39. The Palestinian Authority adopted a national minimum wage on 9 October 2012, at the rate of NIS1,450 per month, NIS65 per day and NIS8.50 per hour (MAS, 2012). While these levels will not attract Palestinian workers away from working in Israel and the settlements, in spite of their long, costly and arduous commutes, if enforced they are likely to go some way towards protecting those in society most vulnerable to poverty and exploitation and reducing non-public sector gender wage gaps. As the new legislation only came into effect on 1 January 2013, data on its impact are not yet available.



40. The rate of inflation, as captured by the Palestinian consumer price index, fell slightly to 2.78 per cent in 2012, compared to 2.88 per cent in 2011 (PCBS, 2013d). Categories registering the highest price increases included fresh vegetables (15.03 per cent, reflecting reduced agricultural output in 2012), fresh poultry (8.91 per cent), cigarettes (7.42 per cent), fuel for transportation (5.81 per cent) and education (5.47 per cent). The West Bank registered the highest inflation (4.08 per cent), followed by East Jerusalem (3.23 per cent). In Gaza, increased quantities of consumer goods allowed in through Israel helped to keep consumer price inflation low (0.48 per cent).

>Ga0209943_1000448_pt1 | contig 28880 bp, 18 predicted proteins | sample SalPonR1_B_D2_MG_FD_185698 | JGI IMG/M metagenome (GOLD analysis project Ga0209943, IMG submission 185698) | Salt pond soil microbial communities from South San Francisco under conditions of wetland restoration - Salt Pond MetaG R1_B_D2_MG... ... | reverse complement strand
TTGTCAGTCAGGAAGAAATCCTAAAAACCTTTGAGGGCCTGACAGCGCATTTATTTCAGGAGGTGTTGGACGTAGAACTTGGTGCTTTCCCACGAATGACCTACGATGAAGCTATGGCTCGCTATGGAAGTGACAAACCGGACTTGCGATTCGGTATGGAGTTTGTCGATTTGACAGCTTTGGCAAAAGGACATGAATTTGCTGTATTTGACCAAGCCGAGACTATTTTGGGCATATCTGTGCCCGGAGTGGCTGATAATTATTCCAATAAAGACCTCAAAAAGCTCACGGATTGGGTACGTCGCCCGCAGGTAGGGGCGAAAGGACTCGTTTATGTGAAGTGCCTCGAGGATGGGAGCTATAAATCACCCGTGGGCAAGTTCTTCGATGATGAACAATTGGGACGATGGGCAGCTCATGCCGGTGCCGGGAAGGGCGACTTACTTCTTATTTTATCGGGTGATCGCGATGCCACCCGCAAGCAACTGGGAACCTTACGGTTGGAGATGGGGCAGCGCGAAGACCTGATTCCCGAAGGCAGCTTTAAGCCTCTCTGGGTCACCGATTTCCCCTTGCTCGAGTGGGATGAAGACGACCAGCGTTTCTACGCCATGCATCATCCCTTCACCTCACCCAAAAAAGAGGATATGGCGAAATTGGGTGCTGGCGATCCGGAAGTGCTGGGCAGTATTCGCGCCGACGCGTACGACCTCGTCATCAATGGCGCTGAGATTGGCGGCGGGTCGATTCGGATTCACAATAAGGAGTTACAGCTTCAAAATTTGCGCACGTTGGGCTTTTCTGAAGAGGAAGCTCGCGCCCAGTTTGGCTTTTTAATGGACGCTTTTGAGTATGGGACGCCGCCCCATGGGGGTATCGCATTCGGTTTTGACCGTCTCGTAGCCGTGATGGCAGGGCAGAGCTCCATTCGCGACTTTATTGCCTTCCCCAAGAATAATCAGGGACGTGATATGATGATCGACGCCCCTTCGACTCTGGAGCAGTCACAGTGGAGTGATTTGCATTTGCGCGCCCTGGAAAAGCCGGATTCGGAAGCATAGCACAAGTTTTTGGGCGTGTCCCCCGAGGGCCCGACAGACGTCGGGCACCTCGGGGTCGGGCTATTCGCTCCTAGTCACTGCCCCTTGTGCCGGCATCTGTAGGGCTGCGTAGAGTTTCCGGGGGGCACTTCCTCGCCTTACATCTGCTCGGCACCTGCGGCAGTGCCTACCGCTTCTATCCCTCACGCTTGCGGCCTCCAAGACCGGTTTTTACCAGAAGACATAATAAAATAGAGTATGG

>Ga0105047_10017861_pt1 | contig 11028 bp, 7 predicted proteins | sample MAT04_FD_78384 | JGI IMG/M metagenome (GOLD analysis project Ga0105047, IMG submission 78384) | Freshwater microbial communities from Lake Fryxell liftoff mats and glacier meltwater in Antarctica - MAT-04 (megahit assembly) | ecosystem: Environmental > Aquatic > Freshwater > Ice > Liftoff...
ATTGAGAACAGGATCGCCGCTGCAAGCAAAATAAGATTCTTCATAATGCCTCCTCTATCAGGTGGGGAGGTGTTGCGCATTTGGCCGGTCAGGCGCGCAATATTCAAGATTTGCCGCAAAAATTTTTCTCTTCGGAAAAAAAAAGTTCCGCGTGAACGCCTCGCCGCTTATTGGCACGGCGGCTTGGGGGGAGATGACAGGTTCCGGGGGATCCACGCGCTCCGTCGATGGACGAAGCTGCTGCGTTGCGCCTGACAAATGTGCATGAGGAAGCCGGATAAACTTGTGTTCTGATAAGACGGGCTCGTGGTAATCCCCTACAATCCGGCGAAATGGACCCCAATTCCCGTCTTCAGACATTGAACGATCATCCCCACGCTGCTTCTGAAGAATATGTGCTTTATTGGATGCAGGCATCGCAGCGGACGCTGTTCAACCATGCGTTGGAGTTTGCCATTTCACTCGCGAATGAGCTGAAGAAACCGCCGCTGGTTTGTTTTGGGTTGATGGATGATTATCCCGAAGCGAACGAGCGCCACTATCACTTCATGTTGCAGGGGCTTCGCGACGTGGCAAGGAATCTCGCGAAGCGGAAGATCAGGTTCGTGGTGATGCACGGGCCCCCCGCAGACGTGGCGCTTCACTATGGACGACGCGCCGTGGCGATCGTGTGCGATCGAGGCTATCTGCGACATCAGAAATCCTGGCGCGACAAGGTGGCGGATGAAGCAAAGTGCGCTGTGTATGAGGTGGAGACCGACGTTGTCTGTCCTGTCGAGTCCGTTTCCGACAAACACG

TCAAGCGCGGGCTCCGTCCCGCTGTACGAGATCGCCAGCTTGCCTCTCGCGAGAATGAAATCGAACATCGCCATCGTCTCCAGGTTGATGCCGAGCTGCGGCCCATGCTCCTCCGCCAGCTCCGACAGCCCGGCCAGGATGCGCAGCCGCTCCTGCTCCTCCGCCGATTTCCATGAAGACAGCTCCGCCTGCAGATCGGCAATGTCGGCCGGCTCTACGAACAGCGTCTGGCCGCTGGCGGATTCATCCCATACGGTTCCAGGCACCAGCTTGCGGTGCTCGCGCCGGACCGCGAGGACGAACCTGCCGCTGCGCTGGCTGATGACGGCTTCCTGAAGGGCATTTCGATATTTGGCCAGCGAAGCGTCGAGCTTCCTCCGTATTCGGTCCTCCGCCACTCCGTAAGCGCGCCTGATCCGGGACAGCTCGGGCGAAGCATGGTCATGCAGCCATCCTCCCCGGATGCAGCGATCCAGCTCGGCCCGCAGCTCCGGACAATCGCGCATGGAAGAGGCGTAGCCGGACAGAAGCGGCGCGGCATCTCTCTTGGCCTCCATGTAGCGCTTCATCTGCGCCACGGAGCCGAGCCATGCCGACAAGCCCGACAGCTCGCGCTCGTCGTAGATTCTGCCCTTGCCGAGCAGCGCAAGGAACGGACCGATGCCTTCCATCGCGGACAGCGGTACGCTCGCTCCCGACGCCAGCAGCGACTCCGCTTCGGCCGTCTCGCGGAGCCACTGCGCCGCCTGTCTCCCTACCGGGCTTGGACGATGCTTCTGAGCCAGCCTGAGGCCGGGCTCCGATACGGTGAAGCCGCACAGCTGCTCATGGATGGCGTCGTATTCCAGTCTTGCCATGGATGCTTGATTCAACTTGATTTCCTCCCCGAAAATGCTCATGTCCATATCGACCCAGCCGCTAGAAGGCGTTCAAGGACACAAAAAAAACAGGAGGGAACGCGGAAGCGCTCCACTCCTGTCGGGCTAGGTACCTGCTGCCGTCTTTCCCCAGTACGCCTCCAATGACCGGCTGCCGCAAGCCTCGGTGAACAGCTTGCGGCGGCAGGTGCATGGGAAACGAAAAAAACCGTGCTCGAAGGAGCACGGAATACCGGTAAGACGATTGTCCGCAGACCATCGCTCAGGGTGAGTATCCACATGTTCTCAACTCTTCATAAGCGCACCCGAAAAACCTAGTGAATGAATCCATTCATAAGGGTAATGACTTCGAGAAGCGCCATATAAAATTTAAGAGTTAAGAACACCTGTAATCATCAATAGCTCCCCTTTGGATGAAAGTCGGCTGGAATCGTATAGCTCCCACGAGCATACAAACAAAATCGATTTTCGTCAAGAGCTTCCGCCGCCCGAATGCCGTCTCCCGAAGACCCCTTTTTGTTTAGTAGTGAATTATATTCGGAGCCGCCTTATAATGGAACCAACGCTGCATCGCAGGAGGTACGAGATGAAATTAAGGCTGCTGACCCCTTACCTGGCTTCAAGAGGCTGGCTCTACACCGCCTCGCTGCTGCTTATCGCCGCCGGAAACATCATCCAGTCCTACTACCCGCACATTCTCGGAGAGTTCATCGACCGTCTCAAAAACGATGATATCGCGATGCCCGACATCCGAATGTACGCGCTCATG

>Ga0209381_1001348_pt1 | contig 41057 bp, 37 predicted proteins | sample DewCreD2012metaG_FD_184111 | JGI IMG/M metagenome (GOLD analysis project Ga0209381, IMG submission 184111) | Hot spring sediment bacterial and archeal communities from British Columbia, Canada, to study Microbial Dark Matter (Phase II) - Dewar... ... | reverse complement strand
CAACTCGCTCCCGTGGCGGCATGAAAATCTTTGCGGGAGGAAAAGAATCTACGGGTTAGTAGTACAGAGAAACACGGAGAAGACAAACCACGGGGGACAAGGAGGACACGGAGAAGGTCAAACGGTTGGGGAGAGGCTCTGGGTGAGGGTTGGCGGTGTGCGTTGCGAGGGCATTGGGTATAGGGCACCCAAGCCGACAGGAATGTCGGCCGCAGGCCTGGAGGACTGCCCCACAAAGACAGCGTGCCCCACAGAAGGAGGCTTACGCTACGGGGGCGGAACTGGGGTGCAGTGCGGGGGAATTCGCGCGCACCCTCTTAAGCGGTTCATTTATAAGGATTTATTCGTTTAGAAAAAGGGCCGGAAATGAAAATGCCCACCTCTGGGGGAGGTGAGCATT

41. Consumption data based on a budget of basic needs expenditures show that the overall poverty rate rose slightly to 25.8 per cent in 2011, from 25.7 per cent in 2010 (see table 2.4). On the other hand, the incidence of deep poverty fell from 14.1 per cent in 2010 to 12.9 per cent in 2011. While the poverty rate declined slightly in the West Bank, it increased in Gaza. Moreover, social assistance played a critical role in reducing poverty in both the West Bank and Gaza, by enabling more consumption. Without this assistance, the incidence of poverty and deep poverty in Gaza in 2011 would rise to 49.9 per cent and 31.9 per cent, respectively (PCBS, 2012). A dangerous consequence of the drop in donor aid and the ongoing liquidity crisis faced by the Palestinian Authority is higher rates of poverty in the future, as the Palestinian Authority comes under increasing pressure to curb transfer payments.



Freer movement, tightened control in the West Bank

42. Since the onset of the second intifada, the daily lives of Palestinians have been characterized by restrictions on freedom of movement and access. Physical obstacles including checkpoints, roadblocks, gates, trenches and earth mounds, in addition to the West Bank Separation Barrier, are compounded by a system of administrative restrictions, including the highly intricate and controlling permit regime. Although there was a notable easing of movement restrictions within the West Bank in 2012,5 the infrastructure of closure remained very much in place, with a total of 532 physical obstacles recorded in December 2012 (OCHA, 2012a).6 Moreover, certain checkpoints, including along the Separation Barrier, have become more entrenched, while an alternative “fabric of life” road network for Palestinians continues to expand. These roads are built to provide transportation contiguity to the numerous small Palestinian enclaves separated by Israeli settlements and their associated infrastructure, contributing to the fragmentation and dispossession of Palestinian land.